I’m not sure the state of podcasts anymore. I don’t think it has grown all that much, at least from what I’ve seen. Video reviews and the like have grown exponentially however. I think also, for me anyway, I have grown as a gamer and am certainly more conscious and thoughtful about the online media I consume as I try to cut through the all the static that’s out there.

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Thanks for Games

Often times when people learn that I am into board games, they immediately think Monopoly or Scrabble.  Then, I have to explain that this is not the case. I do not even own a copy of Monopoly. Many people turn their nose up at the hobby either due to lack of interest (ok, I can understand that) or lack of understanding. I’m happy I have this hobby. It helped me through a dark time in my life about 6 years ago. It allowed me to focus my mind and keep me distracted from the loneliness and grief that results from losing a loved one. It also helped me meet new people. It has allowed me to experience new things and immerse myself in worlds and situations that perhaps I would not have been able to experience. It also allowed for opportunities to be close to my daughter and that you can’t put a price on.
 
I used to be embarrassed by my love of games partially because some people just couldn’t wrap their heads around it but most people were hyper-critical of me for having such a hobby. As time went on and as I met other gamers locally, and even some online from all over the world, I readjusted my attitude. If people have an issue with me because I love this hobby then I don’t need to associate with them. Plain and simple. I don’t try and preach the gospel of board games to people. If someone wants to learn one, I’m always happy to teach them. I’m not going to teach them something complex right out of the gate. You start with something simpler and work your way up. Just like I did — baby steps. The point is, at my age, I like what I like and that’s it.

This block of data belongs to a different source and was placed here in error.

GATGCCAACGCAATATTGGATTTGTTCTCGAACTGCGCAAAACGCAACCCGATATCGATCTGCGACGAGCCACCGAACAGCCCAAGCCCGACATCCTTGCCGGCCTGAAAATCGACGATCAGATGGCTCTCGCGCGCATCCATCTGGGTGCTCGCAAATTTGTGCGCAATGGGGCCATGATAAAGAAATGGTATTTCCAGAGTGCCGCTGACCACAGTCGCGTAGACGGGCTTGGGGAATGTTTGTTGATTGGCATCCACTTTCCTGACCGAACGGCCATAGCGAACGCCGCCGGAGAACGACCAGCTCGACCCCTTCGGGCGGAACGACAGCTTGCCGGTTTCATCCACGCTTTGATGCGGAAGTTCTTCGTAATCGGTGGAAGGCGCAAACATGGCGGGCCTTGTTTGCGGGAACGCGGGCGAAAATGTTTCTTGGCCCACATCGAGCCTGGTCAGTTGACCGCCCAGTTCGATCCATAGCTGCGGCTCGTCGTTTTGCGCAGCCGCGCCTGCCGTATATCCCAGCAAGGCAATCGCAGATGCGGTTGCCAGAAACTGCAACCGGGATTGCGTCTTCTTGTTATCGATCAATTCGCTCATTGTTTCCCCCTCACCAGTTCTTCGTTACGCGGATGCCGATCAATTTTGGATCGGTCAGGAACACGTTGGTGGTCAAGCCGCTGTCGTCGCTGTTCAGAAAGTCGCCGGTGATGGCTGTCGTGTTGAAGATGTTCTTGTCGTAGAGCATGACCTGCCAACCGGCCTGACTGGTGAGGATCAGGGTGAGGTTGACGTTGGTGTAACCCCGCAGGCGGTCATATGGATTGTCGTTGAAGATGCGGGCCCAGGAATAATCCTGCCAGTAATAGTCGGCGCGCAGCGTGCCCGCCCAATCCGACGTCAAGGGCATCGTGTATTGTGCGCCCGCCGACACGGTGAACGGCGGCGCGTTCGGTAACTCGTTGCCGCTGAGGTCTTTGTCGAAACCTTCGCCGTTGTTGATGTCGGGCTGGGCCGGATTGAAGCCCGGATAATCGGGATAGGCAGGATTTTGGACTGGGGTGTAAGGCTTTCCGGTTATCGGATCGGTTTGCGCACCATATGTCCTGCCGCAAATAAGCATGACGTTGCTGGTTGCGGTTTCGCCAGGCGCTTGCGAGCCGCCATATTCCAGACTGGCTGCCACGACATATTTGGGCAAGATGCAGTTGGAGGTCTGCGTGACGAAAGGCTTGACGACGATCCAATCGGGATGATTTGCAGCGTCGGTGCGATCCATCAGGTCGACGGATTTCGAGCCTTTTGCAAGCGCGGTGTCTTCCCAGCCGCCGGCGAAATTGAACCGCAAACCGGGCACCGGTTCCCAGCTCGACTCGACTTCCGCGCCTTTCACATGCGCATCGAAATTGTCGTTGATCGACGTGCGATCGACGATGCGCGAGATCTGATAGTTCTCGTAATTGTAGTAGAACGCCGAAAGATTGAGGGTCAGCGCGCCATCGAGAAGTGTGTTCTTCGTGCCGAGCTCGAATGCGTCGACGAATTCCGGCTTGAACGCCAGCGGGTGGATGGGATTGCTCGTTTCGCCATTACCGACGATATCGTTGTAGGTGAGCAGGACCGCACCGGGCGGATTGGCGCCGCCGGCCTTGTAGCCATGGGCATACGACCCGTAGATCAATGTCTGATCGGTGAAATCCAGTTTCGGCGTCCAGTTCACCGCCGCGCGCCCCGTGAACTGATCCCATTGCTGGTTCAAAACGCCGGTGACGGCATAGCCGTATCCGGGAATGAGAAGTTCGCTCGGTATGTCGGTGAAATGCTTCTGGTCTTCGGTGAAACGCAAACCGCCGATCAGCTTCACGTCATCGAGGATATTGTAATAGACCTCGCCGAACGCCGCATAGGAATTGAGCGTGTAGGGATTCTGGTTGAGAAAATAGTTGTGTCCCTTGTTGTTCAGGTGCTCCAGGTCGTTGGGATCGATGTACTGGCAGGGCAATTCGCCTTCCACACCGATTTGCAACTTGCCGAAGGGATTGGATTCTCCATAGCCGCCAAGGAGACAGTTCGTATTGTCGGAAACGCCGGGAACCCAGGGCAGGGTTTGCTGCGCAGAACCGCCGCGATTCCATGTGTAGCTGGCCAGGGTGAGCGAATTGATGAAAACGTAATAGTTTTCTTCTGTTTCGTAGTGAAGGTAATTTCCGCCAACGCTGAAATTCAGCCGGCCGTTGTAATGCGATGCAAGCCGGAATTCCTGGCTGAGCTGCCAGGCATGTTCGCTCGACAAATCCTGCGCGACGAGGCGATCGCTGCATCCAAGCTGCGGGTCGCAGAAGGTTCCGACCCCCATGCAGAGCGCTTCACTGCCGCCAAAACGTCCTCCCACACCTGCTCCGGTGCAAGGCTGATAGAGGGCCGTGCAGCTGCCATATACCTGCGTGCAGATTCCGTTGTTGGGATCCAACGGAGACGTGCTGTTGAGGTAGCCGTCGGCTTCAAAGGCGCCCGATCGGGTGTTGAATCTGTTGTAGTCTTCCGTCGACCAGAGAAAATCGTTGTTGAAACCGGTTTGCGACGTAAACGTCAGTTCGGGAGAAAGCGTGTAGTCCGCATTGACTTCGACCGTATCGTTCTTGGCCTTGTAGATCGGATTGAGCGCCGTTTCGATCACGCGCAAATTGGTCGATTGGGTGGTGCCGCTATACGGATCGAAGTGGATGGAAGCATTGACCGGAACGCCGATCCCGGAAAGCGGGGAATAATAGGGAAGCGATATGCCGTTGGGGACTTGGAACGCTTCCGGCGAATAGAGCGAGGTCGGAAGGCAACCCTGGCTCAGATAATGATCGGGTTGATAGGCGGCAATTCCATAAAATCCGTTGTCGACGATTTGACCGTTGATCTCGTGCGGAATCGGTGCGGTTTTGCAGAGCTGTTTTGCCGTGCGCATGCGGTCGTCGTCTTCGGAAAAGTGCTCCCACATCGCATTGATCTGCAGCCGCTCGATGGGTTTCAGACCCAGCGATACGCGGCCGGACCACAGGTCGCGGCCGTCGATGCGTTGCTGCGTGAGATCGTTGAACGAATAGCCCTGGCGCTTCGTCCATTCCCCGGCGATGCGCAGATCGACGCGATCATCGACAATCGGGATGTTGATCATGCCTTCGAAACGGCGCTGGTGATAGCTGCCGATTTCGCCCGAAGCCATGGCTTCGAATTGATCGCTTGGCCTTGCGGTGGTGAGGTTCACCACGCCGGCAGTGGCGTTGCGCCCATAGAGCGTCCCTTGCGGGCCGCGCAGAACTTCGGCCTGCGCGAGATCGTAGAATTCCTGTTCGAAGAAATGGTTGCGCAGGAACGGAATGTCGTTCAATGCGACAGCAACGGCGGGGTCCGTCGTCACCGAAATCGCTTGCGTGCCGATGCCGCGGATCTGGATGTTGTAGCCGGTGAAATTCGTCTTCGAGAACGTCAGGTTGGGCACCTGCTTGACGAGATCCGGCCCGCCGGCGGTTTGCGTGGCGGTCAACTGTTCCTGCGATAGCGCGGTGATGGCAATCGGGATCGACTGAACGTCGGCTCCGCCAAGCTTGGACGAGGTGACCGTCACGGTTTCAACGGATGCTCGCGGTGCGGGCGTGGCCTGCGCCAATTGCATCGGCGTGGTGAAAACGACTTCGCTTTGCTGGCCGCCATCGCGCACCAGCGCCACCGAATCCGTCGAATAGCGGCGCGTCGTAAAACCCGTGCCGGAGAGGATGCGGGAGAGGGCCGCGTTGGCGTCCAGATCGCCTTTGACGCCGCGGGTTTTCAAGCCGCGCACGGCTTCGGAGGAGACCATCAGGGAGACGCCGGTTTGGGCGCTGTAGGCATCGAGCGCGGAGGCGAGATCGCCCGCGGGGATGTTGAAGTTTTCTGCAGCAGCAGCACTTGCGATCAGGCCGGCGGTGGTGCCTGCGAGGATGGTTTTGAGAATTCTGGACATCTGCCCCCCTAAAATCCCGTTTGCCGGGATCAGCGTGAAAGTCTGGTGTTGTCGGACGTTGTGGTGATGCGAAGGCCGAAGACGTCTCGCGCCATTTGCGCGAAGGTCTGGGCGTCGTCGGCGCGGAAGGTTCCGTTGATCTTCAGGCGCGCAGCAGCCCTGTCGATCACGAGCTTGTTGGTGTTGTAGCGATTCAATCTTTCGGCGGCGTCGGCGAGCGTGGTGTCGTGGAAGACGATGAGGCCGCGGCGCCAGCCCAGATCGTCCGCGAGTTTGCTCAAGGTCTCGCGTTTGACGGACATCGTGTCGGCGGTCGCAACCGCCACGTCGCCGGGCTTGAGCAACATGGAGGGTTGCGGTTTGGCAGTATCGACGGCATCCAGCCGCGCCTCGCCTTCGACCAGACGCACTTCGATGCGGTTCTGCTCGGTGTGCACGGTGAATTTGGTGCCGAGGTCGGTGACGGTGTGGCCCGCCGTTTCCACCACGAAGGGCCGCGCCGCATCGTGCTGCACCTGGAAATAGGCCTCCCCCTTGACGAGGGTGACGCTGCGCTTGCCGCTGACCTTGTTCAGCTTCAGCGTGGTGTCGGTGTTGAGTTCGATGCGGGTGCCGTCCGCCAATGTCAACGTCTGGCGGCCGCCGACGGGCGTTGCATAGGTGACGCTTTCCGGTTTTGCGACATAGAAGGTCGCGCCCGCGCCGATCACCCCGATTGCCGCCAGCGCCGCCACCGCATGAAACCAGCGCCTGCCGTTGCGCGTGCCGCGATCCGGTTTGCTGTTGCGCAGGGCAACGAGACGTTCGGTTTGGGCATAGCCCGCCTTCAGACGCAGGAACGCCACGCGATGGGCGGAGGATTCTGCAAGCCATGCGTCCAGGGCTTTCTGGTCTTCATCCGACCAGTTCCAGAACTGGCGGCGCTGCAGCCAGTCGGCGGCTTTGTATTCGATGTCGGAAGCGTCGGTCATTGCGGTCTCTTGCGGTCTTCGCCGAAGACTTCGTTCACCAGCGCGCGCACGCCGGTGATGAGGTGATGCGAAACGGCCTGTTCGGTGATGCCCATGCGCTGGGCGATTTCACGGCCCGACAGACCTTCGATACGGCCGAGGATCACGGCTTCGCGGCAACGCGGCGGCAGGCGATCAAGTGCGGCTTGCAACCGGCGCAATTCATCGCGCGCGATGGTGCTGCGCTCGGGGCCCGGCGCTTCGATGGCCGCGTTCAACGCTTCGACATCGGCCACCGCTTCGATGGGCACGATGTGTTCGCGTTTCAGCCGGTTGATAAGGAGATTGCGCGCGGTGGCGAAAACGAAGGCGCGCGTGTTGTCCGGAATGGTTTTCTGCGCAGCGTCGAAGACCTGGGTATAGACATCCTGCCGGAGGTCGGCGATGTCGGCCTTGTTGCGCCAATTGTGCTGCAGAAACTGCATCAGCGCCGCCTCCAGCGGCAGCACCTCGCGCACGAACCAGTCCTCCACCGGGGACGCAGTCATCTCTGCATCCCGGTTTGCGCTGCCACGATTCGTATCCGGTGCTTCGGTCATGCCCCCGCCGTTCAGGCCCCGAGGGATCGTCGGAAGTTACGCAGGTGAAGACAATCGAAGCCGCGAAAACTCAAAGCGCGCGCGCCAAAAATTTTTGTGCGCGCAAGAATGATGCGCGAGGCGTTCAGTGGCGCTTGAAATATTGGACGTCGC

I would much rather play a game with someone, especially my daughter, than watch a movie or a tv show. Not that I don’t like watching a movie or a tv show, but, if given a choice, I would rather her exercise her mind, practice her math skills, work on her strategic skills, and even her social and interaction skills by playing a game. The quality time I get playing a game with anyone is far ahead better than doing some other activities. Then comes the question, why I would play games by myself. Some games are built that way. Some are solo (solitaire) or can be a multi-player game that can be modified to be solo-able. I play these for the same reason as I mentioned earlier. It’s an exercise of the mind. Or maybe it’s an immersion into an environment or theme that I want to learn more about or experience.
 
Many would cringe at how much some of the games that I have cost and, further, how much I’ve spent on all my games in the past six some odd years. I have spent, and in a manner of speaking invested, a significant amount of money into my collection even though it pales in comparison to many people I know. It’s a bit of an addiction; a bit of an obsession. It’s something I really enjoy, like to share with others, happy to teach others when I can, and I don’t see me leaving the hobby behind any time soon.